Date: August 15, 2002 Contacts: Vanee Vines, Media Relations Officer Andrea Durham, Media Relations Assistant (202) 334-2138; e-mail <firstname.lastname@example.org>
FOR IMMEDIATE RELEASE
U.S. Has Enough Qualified Youths But Meeting U.S. Military Personnel Needs Requires Different Recruitment Strategies
WASHINGTON -- The nation has enough young people qualified for military service, but convincing them to join the armed forces will require changes in educational incentives and recruitment strategies, says a new report from the National Academies' National Research Council.
Because young people now place more value on getting a college education, the U.S. Department of Defense should expand ways for people to serve in the military while also working toward a degree, said the committee that wrote the report. The department also needs to combine some of its recruiting efforts to foster general interest in the military as a fulfilling career path.
"Delaying college is seen as less and less attractive," said committee chair Paul R. Sackett, professor of psychology, University of Minnesota, Twin Cities. "Our report encourages the military to offer mechanisms that permit a closer link between military service and simultaneous pursuit of higher education. The services also are competing with each other for youths who are already interested in military service. We suggest an increased focus on advertising military service as a whole with the aim of broadening the pool of youth who consider military service. Additional advertising and other recruiting practices can then focus on the choice between the services to make it more attractive, and leaving the choice about which branch to join for later."
In the late 1990s, the U.S. armed forces struggled to meet their recruitment goals, and some branches fell short. Projected needs for the next 20 years are expected to remain at the current level of about 1.2 million enlisted personnel. About 200,000 new recruits are needed each year to maintain this level. In 1999, the Defense Department asked the Research Council to identify ways to ensure an adequate applicant pool by investigating the characteristics of youth today, the changing nature of work, and the effectiveness of the military's advertising and incentive programs.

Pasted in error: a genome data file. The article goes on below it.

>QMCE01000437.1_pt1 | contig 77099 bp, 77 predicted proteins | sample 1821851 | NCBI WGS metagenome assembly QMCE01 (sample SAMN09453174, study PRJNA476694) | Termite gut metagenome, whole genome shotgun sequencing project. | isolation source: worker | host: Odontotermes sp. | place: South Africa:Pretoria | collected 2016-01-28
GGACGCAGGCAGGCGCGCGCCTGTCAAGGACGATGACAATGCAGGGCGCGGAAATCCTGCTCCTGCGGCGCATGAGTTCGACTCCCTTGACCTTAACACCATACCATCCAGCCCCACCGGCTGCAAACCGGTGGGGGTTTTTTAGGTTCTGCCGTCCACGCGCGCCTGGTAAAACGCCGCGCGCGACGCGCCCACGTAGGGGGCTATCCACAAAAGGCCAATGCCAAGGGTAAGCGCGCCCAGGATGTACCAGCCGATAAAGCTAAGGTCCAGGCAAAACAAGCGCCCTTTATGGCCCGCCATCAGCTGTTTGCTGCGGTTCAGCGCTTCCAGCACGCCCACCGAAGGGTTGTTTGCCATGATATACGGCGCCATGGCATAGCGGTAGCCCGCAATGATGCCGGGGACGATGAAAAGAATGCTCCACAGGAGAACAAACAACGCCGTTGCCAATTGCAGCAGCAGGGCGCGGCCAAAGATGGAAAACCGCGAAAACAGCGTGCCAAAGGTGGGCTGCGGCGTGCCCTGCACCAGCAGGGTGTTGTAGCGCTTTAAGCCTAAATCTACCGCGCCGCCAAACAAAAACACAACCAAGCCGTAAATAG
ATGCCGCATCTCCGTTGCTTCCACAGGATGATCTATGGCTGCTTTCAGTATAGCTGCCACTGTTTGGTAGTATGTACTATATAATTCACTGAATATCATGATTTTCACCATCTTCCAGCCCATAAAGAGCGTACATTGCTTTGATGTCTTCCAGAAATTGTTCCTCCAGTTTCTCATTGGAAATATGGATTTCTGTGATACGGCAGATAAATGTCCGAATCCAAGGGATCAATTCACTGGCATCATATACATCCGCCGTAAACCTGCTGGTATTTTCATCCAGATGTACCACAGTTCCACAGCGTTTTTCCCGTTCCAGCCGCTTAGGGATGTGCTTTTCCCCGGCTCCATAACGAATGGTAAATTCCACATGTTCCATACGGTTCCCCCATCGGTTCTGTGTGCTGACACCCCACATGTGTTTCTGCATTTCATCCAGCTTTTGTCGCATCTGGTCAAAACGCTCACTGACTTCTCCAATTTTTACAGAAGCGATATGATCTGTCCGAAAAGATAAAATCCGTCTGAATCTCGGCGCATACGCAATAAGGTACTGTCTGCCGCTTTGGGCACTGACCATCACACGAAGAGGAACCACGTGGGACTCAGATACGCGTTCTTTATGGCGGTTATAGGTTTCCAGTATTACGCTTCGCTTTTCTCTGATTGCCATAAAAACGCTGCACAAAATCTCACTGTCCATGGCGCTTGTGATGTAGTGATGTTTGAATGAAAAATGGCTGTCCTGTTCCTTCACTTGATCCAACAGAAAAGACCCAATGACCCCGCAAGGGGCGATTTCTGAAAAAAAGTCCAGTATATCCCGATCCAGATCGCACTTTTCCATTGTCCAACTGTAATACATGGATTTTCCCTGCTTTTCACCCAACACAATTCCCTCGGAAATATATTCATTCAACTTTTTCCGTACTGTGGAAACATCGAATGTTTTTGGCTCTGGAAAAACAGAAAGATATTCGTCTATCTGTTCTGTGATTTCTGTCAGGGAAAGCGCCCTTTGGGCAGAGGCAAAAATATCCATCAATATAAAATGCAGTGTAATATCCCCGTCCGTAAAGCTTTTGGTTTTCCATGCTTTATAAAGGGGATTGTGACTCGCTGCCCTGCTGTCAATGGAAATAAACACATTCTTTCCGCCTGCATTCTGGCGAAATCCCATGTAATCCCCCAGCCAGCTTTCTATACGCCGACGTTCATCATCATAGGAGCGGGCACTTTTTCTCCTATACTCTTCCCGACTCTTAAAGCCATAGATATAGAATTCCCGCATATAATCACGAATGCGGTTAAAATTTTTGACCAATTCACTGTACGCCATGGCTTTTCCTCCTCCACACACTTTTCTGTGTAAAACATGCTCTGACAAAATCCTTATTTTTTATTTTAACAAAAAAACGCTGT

Two relevant shifts in societal values are an increase in young people's college aspirations and a decrease in their desire to do something for their country, the committee said. To counteract these attitudinal changes, the department should design advertising strategies to appeal to a broader audience and expand recruiting efforts to include people who have been out of high school for a few years.
The most dramatic social change affecting military enlistment is the increase in college attendance, the committee found. In the early 1970s less than half of high school seniors went on to college; but by 1999, 63 percent of high school graduates were enrolling in college the same year they graduated from high school. A strong influence on students' choice of career paths is how much education their parents, especially their mothers, have acquired. But as parents and children view attending college as more important, fewer high school graduates choose to enlist in the military. To successfully recruit young people in the face of higher educational aspirations, the committee suggested expanding mechanisms to let enlistees serve while simultaneously pursuing a college degree.
The Defense Department also needs to revise its marketing strategies to change people's beliefs about what the military can offer. Even though American youths' life goals have remained generally the same for 25 years, fewer parents and young people believe a military career is the best way to satisfy those goals. Military advertising should work to reverse that perception, the report says. In addition, fewer young people list "doing something for my country" as an important occupational objective. Because youth who value making a contribution to their country are more likely to join the military, the committee pointed out that promoting such patriotic ideals in young people will expand the pool of likely recruits.
Pursuing the people who are slightly older than high school seniors and not traditionally targeted for recruitment is another way to expand the pool of likely enlistees, the report says. The societal trend toward an extended period of "post adolescence" means that young people are delaying life and career decisions longer. Young people who have left college may find an option for concurrent education and military service particularly attractive.
The study was sponsored by the U.S. Department of Defense. The National Research Council is a private, nonprofit institution that provides science policy advice under a congressional charter granted to the National Academy of Sciences. A committee roster follows.